Sanitation Justice

People experiencing homelessness without restroom access

There are inadequate toilet and shower facilities for people unable to use indoor shelter facilities. Some citizens advocate for the removal of tent cities or transitional-living areas (e.g. tiny-homes) where these facilities could be constructed. Open urination and defecation is criminalized across America, further exacerbating the situation.


Statistics on the number of homeless people in the United States are difficult to ascertain due to the nature of collecting data on people who are living outside in hidden places, but a minimum of 580,000 Americans “slept rough” outside in 2020. Homeless people already carry a high health burden with limited medical insurance and access to preventative care. Women are even more vulnerable and suffer from greater amounts of harassment and violence.


Sleeping rough means sleeping outside on the streets or in parks, squatting in buildings, or staying in group camps. All of these places do not have sanitation facilities. Lack of access to toilets means homeless are forced to practice open urination and defecation, which presents health hazards and social stigmas. These individuals use the few public toilets that exist, frequenting hygiene facilities provided by local churches or NGOs, or, more rarely, constructing their own on-site sanitation systems (i.e. the two-bucket system or the tippy tap sink). Open urination and defecation is criminalized across America further exacerbating the situation.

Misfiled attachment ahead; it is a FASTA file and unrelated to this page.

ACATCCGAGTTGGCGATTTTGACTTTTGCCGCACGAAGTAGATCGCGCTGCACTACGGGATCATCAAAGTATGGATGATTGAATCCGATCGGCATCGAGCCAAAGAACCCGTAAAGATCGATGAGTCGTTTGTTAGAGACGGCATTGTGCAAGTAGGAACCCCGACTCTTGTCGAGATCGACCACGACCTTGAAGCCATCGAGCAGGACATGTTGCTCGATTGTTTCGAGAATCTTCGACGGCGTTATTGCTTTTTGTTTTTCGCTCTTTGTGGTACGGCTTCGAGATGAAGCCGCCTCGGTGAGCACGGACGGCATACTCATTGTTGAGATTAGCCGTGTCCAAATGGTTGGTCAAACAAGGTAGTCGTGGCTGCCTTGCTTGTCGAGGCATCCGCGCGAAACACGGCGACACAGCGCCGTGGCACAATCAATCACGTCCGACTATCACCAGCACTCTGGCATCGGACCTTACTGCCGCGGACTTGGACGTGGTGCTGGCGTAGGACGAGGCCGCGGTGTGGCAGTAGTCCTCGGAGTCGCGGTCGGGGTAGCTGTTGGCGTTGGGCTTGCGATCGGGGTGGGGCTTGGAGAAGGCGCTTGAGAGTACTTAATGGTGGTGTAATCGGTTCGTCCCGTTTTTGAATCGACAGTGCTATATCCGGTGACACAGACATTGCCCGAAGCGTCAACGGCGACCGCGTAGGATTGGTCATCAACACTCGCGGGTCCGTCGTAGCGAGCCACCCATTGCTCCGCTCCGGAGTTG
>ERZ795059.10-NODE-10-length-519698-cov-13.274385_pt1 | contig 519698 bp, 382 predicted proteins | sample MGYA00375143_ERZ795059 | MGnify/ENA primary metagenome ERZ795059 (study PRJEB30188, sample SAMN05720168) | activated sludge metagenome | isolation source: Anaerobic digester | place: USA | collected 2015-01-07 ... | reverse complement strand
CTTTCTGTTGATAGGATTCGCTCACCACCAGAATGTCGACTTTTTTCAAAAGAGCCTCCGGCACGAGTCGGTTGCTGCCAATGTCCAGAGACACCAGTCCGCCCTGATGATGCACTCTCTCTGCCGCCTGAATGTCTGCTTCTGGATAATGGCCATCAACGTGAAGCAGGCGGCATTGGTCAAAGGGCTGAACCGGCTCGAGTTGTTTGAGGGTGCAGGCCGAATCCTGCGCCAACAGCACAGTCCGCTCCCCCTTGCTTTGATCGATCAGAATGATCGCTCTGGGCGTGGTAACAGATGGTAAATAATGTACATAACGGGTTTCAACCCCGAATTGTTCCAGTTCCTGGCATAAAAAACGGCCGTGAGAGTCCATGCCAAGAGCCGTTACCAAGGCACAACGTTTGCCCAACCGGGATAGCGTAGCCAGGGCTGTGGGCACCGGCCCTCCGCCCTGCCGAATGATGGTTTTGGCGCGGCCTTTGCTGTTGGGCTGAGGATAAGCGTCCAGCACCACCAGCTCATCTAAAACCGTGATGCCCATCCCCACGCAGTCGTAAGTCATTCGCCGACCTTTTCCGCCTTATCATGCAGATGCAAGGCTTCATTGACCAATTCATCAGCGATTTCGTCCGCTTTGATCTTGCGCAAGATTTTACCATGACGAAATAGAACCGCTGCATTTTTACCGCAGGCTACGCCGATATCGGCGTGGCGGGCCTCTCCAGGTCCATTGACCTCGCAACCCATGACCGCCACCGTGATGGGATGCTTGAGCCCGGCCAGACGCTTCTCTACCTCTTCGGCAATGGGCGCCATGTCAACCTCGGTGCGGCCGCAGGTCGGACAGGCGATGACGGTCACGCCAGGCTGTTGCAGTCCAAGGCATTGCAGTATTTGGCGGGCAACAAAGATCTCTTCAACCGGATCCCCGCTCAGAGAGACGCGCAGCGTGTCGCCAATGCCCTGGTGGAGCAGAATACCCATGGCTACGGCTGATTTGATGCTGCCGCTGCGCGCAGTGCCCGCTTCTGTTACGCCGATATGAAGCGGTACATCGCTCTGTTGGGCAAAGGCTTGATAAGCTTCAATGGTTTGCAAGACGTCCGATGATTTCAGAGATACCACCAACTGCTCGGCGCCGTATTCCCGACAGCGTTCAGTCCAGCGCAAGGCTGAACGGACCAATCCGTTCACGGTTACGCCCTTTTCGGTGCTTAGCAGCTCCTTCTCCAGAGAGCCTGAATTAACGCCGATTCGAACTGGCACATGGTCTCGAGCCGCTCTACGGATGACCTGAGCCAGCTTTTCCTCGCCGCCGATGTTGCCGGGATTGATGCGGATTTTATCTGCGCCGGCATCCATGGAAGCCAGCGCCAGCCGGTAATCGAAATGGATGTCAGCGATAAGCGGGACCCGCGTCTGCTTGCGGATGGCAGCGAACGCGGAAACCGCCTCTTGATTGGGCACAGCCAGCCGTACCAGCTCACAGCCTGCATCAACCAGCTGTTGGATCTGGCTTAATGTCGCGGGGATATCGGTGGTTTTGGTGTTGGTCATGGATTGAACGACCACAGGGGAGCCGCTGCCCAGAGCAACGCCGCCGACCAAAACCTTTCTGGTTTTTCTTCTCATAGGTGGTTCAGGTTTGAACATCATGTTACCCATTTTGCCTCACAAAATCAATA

Homeless shelters with sanitation facilities are difficult to access for many living outside. Unhoused people avoid shelters for reasons including religious requirements, finances, crime, crowding, limited space, limited privacy, violence, health concerns, or an inability to stay with partners. The era of Covid-19 made shelters even more difficult to find. Often people choose to stay in group camps outside for safety, but these camps are not always legal or regulated. Neighborhood dwellers often advocate for the forced removal of these camps. Regardless of their legal status, most group camps have poor water and sanitation systems.14